3 releases (breaking)

✓ Uses Rust 2018 edition

0.3.0 Jan 4, 2020
0.2.0 Nov 2, 2019
0.1.0 Oct 11, 2019

#5 in #xcb

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Python 2.5K SLoC // 0.2% comments Rust 1.5K SLoC // 0.3% comments Automake 43 SLoC Shell 9 SLoC

X11 rust bindings

Feel free to open issues for any problems or questions you might have.


This crate depends on xcb-proto. When the vendor-xcb-proto is enabled, which it is by default, a copy of xcb-proto that comes with the source code is used.

When that feature is disabled, pkg-config is used to find xcb-proto. In a nutshell, if you can run pkg-config --modversion xcb-proto successfully, you should be fine. On Debian, the necessary packages are called pkg-config, xcb-proto, and python-xcbgen. I hope that other distros use similarly obvious naming.



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My main motivation for writing this library is fun and getting some experience with Rust. As such, "there is already a library" does not count.

However, since you brought this topic up, let us look at some other libraries that allow accessing an X11 server from Rust. If you know about more libraries or want me to know that I got something wrong, feel free to tell me about them, for example by opening an issue.


I only found this on crates.io. The Repository link is broken and documentation looks like someone dumped the result of bindgen on the Xlib headers into a crate.


The Pure Rust bindings for X11 seem to contain hand-written code for parsing and sending X11 messages. Also, its README currently claims that this project is in an early state.


This seems to provide FFI wrappers around Xlib and various related libraries. I recently heard about this library because its unsafe code is unsound and causes undefined behaviour. This is basically all I know and heard about this library.


This project uses xcb-proto, the XML description of the X11 protocol that comes from the libxcb project. Based on this XML, code is generated that provides a foreign function interface to the various libxcb libraries. Due to its FFI nature, this project contains many instances of unsafe. Worse, its basic_window example indicates that users of this library must also use unsafe for handling events. How can one ever be sure that there is nothing wrong with the unsafe one writes?

I briefly looked at this project and found a NULL pointer dereference and re-discovered an already known leak.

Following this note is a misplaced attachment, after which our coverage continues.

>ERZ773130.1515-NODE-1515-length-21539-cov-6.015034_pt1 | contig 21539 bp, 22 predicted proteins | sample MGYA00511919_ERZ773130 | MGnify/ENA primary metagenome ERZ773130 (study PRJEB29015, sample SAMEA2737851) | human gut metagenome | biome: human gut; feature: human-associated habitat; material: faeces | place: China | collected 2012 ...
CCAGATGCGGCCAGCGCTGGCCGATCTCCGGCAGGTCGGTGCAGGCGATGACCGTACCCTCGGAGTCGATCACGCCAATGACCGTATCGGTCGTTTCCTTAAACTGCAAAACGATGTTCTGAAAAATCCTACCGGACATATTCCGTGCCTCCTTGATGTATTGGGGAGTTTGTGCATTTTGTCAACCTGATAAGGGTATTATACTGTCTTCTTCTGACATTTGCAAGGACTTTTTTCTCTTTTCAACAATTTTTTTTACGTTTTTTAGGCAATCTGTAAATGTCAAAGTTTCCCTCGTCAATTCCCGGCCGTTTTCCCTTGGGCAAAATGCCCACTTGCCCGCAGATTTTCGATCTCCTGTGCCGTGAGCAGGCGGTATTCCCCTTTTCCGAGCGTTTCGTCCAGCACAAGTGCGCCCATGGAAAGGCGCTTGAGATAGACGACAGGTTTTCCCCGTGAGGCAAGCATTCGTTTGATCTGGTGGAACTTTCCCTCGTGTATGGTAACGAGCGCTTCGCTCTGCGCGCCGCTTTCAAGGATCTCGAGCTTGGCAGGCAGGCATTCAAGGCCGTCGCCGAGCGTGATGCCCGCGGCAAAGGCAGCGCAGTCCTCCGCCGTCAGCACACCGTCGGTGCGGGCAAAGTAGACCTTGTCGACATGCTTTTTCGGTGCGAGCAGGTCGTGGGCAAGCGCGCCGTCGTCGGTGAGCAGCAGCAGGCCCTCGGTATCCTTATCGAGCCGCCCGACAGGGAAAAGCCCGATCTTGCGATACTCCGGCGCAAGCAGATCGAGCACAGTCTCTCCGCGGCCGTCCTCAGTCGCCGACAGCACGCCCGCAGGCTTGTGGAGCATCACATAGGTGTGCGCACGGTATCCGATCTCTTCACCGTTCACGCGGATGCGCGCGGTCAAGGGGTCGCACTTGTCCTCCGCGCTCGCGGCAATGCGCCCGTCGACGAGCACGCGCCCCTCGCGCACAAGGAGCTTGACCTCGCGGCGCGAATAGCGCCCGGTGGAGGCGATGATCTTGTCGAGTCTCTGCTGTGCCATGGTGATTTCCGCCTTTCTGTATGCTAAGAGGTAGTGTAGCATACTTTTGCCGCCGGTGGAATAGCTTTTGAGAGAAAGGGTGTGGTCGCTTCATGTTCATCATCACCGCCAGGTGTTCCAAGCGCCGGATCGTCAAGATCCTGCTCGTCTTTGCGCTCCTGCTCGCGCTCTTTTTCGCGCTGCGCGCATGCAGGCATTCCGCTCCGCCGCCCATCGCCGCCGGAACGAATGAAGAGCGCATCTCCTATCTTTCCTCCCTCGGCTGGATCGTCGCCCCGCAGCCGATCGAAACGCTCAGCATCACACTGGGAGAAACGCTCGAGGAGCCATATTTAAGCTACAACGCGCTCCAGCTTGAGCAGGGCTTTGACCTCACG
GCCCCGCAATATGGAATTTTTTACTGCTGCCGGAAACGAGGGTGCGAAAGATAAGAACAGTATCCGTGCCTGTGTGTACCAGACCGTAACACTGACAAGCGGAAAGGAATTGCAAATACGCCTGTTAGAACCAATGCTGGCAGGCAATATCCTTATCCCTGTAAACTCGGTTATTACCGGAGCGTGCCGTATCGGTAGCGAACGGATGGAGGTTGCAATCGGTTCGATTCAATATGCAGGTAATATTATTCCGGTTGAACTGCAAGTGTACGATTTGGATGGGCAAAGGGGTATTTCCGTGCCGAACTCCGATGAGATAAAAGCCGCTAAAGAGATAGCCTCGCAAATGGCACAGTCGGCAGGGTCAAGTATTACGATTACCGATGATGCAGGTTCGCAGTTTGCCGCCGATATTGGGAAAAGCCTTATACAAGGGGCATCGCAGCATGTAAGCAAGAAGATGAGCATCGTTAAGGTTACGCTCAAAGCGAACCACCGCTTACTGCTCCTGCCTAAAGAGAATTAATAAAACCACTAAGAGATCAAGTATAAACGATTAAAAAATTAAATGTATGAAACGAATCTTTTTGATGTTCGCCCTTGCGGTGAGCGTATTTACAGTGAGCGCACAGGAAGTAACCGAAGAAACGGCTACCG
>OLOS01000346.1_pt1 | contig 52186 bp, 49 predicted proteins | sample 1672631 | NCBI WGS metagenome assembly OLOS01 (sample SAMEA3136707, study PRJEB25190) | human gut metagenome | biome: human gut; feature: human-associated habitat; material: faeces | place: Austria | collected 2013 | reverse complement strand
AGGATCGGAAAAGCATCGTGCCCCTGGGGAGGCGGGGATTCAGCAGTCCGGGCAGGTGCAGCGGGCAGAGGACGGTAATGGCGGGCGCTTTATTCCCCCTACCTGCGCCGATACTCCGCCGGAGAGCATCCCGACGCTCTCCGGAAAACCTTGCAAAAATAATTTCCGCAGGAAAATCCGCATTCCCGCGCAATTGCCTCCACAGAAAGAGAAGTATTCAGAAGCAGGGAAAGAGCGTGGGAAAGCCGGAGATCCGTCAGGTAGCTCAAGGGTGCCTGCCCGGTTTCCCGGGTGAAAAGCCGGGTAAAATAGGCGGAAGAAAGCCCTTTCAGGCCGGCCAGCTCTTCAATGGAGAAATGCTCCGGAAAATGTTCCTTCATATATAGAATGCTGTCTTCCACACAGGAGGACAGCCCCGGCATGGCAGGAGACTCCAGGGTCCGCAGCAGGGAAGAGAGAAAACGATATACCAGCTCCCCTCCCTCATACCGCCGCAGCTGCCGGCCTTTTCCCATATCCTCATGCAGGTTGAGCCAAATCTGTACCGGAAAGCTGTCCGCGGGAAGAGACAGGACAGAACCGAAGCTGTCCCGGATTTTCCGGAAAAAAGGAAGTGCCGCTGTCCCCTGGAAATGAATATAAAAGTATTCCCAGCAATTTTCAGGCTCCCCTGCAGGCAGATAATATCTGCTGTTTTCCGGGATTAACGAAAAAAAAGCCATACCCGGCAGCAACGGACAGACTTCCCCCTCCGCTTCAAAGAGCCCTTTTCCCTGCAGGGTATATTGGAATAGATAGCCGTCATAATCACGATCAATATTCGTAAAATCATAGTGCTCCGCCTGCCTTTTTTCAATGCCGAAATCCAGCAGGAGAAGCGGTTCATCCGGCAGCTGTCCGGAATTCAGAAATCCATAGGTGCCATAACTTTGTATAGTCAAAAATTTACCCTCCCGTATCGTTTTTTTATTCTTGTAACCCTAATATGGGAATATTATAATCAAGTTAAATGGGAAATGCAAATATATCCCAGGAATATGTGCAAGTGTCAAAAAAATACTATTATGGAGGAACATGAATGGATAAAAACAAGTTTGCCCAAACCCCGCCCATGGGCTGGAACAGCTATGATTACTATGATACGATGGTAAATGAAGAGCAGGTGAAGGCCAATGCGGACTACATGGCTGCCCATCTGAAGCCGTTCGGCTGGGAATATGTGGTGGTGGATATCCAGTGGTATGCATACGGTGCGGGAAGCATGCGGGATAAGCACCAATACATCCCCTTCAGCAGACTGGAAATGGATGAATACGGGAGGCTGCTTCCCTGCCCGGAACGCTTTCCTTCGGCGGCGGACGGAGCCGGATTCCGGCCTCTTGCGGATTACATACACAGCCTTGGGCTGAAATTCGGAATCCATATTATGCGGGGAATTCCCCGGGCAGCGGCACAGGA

x11rb (this project)

x11rb, the x11 rust bindings, is based on the XML description of the X11 protocol that comes from the libxcb project, similar to rust-xcb. However, instead of providing a foreign function interface to libxcb, the generated code reimplements the serialising and unserialising code that is provided by libxcb. libxcb is only used for receiving and sending opaque packets.

This reimplementation tries to avoid uses of unsafe and thus should enjoy Rust's usual safety guarantees. After all, the best way to trust the unsafe code coming out of your code generator is if your code generator does not generate any unsafe code. Unsafe code is currently necessary for FFI binding to a handful of functions from libxcb (see src/xcb_ffi.rs) and a special append-only data-structure (see ExtensionInformation in src/connection.rs).

This means that this project is even safer than libxcb, because libxcb forces its users to blindly trust length fields that come from the X11 server.

The downside of this is possibly slower code. However, if your bottleneck is in talking to the X11 server, you are seriously doing something wrong.

Examples of the generated code can be found here. Feel free to suggest improvements to it.

Does this support async/await

No. If you have so many X11 connections that this would matter, you are doing something wrong. Also, it encourages people to write high-latency code instead of sending multiple requests and only afterwards wait for the replies.

Current state

The core X11 protocol and some extensions already work. There are some known problems and not all extensions are provided. For more information, have a look at the known issues.

The changelog is available in a separate file.


Licensed under either of

at your option.

The subdirectory xcbproto-1.13-6-ge79f6b0 contains a vendored copy of the package of the same name. It is covered by the MIT license. See xcbproto-1.13-6-ge79f6b0/COPYING for details.


Unless you explicitly state otherwise, any contribution intentionally submitted for inclusion in the work by you, as defined in the Apache-2.0 license, shall be dual licensed as above, without any additional terms or conditions.